Tuesday, July 11, 2000

Reds more important than 1 game




By TIM SULLIVAN
The Cincinnati Enquirer

        ATLANTA — Ken Griffey Jr. gets a pass on this one. He has a sore knee, a doctor's excuse and 75 games left on his regular-season schedule. These are legitimate grounds to miss the All-Star Game.

        Baseball's mid-season exhibition is a showcase, not a summons. It does not deserve higher priority than the pennant race and Griffey does not deserve any fresh grief for missing it.

        He deserves the benefit of the doubt here rather than the widespread cynicism his injury has engendered. Ken Griffey Jr. has as much right as the next man to patella femoral syndrome, and maybe more. The ballplayer who runs into walls in pursuit of fly balls earns some allowances.

        “This whole thing with the All-Star Game is a real pain in my (posterior),” said Dr. Timothy Kremchek, the Reds team physician. “Does Junior need an operation? No. Does he need daily treatment? Yes.

        “I thought holding him out of the All-Star Game was the right thing to do, but he hasn't exactly endeared himself to the media and there's a suspicion that this is one of Junior's ways of manipulating the system. The answer to that is no.”

Needs to be there
        Though as many as eight of the elected starters may ultimately be scratched from tonight's tilt at Turner Field — they're dropping like flies did during the Kal Daniels era — Griffey has been singled out for skepticism. This owes to his peevish personality, his controversial 1998 All-Star experience, his curious presence in Monday's Home Run Derby and the bill of good health implicit in the eight runs he drove home Saturday afternoon at Cinergy Field.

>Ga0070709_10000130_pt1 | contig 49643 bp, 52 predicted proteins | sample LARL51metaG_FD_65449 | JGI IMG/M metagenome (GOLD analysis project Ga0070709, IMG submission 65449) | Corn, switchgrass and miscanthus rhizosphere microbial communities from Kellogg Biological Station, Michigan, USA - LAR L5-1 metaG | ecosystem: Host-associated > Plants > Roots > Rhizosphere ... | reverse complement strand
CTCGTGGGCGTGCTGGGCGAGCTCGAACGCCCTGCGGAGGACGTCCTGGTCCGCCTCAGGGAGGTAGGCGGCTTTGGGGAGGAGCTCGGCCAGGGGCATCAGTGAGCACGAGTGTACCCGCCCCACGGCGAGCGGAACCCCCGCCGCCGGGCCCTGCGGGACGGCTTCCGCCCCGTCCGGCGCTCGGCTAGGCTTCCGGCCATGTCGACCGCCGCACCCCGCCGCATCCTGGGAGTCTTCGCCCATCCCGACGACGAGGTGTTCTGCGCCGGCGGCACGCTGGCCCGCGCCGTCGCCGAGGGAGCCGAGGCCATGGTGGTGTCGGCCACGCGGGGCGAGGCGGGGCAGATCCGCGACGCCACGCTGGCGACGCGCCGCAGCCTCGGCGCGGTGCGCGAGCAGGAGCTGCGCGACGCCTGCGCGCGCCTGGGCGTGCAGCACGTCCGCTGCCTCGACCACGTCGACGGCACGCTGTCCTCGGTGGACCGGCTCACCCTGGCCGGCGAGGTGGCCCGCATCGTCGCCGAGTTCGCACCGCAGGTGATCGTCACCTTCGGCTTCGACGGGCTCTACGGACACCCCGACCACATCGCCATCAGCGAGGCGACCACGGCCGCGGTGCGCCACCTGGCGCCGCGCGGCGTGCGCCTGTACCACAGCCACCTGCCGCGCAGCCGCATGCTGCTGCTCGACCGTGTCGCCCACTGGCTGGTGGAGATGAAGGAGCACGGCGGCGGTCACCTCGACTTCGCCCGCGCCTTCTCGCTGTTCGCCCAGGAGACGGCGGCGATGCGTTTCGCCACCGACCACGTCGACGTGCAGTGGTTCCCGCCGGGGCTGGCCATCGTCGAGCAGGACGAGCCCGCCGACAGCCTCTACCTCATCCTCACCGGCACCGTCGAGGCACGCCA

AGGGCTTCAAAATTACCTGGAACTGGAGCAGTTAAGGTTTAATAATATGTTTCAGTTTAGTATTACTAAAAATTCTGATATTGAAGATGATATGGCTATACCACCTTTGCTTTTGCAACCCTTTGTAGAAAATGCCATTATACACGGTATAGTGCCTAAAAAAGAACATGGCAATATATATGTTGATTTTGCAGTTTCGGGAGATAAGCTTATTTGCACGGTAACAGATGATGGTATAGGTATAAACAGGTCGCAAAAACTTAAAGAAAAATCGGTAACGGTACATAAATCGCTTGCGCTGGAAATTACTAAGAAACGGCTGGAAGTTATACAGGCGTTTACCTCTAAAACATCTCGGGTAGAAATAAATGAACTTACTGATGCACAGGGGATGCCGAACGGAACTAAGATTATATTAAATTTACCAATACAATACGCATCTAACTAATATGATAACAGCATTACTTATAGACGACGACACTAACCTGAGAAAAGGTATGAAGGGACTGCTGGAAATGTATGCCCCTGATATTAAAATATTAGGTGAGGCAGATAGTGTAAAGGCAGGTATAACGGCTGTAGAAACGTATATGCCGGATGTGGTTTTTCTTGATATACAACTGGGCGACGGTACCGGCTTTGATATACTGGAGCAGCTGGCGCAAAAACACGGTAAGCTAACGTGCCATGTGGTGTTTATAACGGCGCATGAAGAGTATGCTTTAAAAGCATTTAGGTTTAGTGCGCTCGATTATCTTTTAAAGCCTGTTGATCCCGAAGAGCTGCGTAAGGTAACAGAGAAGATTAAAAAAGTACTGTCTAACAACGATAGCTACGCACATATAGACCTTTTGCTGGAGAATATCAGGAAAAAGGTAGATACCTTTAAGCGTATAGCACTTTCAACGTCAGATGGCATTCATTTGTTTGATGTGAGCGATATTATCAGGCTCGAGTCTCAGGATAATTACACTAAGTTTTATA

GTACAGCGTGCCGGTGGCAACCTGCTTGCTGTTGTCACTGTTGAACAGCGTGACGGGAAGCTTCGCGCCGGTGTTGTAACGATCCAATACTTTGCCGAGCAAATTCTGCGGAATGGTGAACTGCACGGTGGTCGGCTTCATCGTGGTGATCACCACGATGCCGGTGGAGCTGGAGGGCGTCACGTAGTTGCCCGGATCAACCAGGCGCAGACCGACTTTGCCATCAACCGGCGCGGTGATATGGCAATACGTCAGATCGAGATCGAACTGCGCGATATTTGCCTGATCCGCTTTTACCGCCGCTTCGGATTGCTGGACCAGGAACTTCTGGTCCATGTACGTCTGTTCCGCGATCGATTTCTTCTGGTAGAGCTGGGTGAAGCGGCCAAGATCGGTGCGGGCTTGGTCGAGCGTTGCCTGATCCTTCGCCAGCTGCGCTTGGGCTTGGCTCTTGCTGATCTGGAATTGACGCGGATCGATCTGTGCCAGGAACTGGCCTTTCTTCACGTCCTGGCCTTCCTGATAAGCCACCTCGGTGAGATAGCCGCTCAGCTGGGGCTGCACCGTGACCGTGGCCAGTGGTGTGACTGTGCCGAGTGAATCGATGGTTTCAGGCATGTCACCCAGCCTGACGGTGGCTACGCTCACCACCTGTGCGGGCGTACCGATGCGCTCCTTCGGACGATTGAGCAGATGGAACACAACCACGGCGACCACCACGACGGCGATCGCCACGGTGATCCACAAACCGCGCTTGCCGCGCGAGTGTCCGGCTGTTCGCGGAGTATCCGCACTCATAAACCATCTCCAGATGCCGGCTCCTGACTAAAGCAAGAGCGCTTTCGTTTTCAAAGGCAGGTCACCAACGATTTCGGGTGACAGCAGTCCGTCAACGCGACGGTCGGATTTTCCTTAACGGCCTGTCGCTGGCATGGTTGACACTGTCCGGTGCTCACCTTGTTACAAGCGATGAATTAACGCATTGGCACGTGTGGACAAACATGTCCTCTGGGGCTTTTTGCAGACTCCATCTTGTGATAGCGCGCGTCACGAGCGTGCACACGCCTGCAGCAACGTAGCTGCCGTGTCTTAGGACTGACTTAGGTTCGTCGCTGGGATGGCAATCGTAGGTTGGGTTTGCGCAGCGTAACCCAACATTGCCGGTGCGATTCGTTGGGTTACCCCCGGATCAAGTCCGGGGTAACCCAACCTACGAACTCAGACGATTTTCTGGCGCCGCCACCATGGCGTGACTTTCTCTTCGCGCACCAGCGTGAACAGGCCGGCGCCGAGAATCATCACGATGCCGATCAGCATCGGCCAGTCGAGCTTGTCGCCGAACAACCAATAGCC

The lightning rod he has become is largely of Junior's own making, but some of the thunderbolts aimed at him would appear to be misdirected. To disappoint fans is not to dupe them.

        “If this were a Kid Glove game, no one would say a thing about it,” Kremchek said. “Being the All-Star Game, people are raising their eyebrows a little about it.”

        That Griffey participated in the proceedings at all was in part a pre-emptive strike against criticism. For once, he was well-served by his hypersensitivity. He recognized that Mark McGwire's forced absence had already diminished the Home Run Derby, and that some player of stature should pick up the slack.

        “If Mark was in it, I might have felt differently because of my knee,” Griffey said. “This is a game we all love. If one of us can't do it, then somebody else has to do it.”

Still stinging from '98
        Though amateur physicians still wanted to know how he could be well enough to swing a bat but not to play the outfield (Answer: No running), Griffey understood that skipping the All-Star events entirely would have fomented full-scale rips. In 1998, a Denver columnist declared Griffey a “punk” for his decision (later reversed) to skip the Home Run Derby at Coors Field.

        Once burned, Ken Griffey Jr. never stops smoldering.

        “Day in and day out, everything I do is negative or not good enough,” he said Monday afternoon. “I don't do something that someone thinks I should and I get cheap-shotted. So what happens if I didn't show?”

        A streak of self-pity runs through many of Griffey's remarks, and it gets a tad tiresome when contrasted with his blessings. Yet it is hard to see how that has any relevance to a tender knee or to Kremchek's recommended treatment.

        If a second opinion is required, let it come from a doctor.

        E-mail Tim Sullivan at tsullivan@enquirer.com.

        SULLIVAN ARCHIVE